Russell Dynes with Norma Anderson and Marccus Hendricks at the William A. Anderson Fund fall workshop, 2017.
Russell Dynes with Norma Anderson and Marccus Hendricks at the William A. Anderson Fund fall workshop, 2017.

Professor Dynes was predeceased by his wife, Susan, who also formed strong connections with students and fellow scholars over the years. He was also predeceased by his son, Jon. In his late years, Professor Dynes’s children – Russ Jr., Patrick, and Greg – made a special effort to keep the DRC family informed and to bring him to various retirement parties and student workshops. We are so grateful to them for generously sharing their father with us over the years, and extend our deepest sympathies to the entire family at this time. The family’s obituary for their father and grandfather is posted here, including a lovely collage of family photos.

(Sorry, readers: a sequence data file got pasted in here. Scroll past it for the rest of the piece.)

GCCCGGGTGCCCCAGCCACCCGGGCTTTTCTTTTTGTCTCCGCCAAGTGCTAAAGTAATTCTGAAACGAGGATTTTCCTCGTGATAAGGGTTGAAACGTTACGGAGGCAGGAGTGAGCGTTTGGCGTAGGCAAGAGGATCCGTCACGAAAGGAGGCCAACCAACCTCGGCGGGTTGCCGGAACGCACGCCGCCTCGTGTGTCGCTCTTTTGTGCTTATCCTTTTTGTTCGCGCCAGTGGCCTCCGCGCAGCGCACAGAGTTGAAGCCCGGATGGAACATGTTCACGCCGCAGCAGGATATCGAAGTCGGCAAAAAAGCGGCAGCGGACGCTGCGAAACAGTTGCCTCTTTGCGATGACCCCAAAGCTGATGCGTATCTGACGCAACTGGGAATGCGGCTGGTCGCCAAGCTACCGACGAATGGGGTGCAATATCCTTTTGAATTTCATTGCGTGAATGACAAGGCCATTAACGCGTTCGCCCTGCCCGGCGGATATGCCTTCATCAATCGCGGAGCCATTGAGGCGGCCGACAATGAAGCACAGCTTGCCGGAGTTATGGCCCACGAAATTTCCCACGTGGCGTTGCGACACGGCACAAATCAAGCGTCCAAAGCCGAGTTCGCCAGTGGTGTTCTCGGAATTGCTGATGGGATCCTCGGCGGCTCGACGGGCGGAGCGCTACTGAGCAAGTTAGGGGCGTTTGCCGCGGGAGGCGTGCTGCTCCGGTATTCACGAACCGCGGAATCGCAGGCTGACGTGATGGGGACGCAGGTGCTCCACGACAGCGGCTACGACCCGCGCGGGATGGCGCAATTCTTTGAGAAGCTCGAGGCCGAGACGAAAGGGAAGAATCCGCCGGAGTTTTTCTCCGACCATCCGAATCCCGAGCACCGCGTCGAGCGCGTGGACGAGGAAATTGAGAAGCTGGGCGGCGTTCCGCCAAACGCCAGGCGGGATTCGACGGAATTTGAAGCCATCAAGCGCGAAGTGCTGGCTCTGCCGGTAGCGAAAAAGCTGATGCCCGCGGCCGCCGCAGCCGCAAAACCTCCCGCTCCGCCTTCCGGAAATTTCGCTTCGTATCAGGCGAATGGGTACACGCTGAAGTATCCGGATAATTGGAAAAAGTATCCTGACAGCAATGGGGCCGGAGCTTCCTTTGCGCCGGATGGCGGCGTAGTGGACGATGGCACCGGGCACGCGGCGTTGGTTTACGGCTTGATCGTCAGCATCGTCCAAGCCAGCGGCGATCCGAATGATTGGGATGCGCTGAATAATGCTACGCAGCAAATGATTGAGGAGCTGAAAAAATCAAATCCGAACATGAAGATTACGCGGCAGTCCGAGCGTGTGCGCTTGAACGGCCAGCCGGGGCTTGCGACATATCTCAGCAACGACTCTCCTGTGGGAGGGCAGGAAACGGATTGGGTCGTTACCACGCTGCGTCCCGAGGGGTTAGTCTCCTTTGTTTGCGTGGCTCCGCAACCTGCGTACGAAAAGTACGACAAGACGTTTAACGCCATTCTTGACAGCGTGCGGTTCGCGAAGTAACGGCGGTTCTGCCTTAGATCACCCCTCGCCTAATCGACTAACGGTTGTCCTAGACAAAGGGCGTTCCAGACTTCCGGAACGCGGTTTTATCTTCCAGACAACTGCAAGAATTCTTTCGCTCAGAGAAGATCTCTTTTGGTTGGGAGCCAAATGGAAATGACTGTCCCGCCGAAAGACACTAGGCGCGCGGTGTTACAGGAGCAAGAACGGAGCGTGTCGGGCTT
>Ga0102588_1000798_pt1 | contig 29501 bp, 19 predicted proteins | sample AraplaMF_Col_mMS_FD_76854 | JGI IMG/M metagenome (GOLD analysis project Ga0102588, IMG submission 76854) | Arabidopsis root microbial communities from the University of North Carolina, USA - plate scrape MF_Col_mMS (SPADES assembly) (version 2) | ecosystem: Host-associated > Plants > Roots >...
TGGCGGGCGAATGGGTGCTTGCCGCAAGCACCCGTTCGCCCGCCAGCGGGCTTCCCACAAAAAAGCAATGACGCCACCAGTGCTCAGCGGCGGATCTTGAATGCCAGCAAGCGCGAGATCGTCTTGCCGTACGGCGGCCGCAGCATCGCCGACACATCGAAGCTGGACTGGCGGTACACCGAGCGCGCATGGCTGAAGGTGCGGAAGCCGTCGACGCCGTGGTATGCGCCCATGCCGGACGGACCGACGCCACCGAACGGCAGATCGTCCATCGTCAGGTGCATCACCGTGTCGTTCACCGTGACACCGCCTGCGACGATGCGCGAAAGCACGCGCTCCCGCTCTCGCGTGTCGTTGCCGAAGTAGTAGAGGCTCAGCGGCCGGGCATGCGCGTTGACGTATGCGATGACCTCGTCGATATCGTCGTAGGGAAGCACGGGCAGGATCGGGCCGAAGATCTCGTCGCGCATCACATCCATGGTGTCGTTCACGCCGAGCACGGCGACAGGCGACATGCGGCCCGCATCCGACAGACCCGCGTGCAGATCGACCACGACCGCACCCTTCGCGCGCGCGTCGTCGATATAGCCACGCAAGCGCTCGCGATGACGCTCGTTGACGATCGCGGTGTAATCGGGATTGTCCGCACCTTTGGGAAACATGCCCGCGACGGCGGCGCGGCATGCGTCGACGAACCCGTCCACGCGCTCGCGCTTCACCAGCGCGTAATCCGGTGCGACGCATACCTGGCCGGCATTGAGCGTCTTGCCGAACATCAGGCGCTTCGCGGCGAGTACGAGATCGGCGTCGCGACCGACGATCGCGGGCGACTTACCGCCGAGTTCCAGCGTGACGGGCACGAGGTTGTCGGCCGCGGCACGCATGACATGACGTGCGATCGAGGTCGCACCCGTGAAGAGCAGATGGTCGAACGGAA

In 2018, we began a conversation with Professor Dynes, indicating how much his former students and the research community would like to honor his impact. We are thankful that we had those discussions prior to his passing, and that he knew – we hope – how much we valued and cherished him as a scholar, a mentor, and a friend.

The family has indicated that those wishing to make a contribution in memory of Russell Dynes to help establish a fund in his honor at the University of Delaware can do so at the Disaster Research Center gift site, selecting the fund for Dr. Russell Dynes.

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As people add their memories you can view them below: